Half-century-long war with FARC ends
Colombia yesterday began its first day of peace with the country's largest insurgency after a ceasefire between the FARC and the government went into effect, ending 52 years of warfare.
The full ceasefire ordered by President Juan Manuel Santos and the head of the Revolutionary Armed Forces of Colombia (FARC), Timoleon Jimenez, began at midnight Sunday (0500 GMT yesterday).
"This August 29 a new phase of history begins for Colombia. We silenced the guns. THE WAR WITH THE FARC IS OVER!" Santos wrote on Twitter one minute after midnight.
A message from the official FARC account at the same time was more restrained: "From this moment on the bilateral and definitive ceasefire begins."
In a declaration to reporters in Cuba, where peace talks were held, Jimenez said that he ordered all commanders and units, "and each one of our combatants to definitively cease fire and hostilities against the Colombian state" starting at midnight.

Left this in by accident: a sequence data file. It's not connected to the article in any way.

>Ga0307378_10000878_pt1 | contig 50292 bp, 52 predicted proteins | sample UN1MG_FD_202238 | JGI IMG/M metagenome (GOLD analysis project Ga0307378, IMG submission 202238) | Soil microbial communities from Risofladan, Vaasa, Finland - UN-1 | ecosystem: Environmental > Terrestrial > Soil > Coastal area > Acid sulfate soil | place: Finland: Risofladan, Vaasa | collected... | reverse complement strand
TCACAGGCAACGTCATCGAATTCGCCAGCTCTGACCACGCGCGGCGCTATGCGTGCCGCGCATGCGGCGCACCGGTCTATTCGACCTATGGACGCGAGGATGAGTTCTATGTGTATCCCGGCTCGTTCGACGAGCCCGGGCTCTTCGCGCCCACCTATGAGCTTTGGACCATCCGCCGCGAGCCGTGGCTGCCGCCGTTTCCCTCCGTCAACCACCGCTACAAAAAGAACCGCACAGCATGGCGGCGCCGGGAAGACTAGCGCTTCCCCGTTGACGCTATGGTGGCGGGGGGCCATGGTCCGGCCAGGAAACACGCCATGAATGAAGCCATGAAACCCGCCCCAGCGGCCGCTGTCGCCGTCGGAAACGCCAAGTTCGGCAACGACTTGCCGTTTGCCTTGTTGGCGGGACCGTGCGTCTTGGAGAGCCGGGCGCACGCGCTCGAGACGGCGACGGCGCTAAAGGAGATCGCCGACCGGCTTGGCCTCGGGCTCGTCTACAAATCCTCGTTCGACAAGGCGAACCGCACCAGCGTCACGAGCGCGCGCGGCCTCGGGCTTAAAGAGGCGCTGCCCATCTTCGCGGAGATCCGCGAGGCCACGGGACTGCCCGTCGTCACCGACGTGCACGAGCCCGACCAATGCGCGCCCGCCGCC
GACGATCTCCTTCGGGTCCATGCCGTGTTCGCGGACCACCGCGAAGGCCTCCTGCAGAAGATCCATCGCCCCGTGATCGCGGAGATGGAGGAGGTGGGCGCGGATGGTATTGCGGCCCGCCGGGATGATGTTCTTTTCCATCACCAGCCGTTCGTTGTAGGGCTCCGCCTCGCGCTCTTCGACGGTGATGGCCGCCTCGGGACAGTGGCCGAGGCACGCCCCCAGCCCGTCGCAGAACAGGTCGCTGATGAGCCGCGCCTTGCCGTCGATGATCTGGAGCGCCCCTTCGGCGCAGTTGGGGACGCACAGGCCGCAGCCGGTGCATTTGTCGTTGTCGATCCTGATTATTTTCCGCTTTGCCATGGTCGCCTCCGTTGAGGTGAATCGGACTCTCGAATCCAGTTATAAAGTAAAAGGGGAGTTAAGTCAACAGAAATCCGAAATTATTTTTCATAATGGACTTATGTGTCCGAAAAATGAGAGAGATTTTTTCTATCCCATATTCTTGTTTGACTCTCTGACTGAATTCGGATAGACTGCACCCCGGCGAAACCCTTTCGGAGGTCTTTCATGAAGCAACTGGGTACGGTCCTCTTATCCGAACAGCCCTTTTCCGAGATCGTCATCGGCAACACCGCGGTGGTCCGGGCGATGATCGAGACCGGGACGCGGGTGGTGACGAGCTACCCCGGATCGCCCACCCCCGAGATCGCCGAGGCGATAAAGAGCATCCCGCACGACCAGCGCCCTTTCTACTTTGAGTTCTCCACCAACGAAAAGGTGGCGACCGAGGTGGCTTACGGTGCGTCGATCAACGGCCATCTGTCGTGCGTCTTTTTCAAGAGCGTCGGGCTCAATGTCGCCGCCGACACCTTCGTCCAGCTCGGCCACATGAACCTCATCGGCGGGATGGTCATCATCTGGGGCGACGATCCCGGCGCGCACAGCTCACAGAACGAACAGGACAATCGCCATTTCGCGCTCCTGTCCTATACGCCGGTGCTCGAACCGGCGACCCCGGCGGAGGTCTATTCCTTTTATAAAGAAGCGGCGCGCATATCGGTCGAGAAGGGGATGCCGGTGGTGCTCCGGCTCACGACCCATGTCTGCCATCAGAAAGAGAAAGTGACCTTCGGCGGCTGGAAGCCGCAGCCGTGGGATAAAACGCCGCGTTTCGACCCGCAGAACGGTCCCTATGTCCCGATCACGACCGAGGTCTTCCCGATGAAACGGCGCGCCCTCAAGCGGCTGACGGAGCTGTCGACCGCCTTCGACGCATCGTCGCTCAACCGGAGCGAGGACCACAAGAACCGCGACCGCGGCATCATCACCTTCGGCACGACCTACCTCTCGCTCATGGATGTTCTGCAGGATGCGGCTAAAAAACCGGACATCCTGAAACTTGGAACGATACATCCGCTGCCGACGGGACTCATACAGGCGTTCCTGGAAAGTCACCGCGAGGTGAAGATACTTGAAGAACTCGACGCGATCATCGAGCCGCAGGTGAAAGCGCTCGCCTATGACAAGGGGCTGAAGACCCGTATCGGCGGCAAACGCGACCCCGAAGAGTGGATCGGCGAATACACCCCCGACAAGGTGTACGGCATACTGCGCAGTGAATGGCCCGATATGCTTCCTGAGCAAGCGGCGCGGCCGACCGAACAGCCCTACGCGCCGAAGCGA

Santos ordered the Colombian armed forces on Thursday to halt anti-FARC operations at midnight Sunday.
The ceasefire is the first in which both sides are committed to a definite end to the fighting.
"The ceasefire is really one more seal on the end of the conflict. It is the test of fire," said Carlos Alfonso Velazquez, a security expert at the University of La Sabana.
Hundreds of thousands of Colombians have died since 1964 as rebel armies and gangs battled in the jungles in what is considered Latin America's last major civil armed conflict.
Santos and Jimenez are due to sign a final, full peace agreement sometime between September 20 and 26. The end of hostilities will be followed by a six-month demobilization process. Starting yesterday, the FARC's estimated 7,500 fighters will head to collection points to surrender their weapons.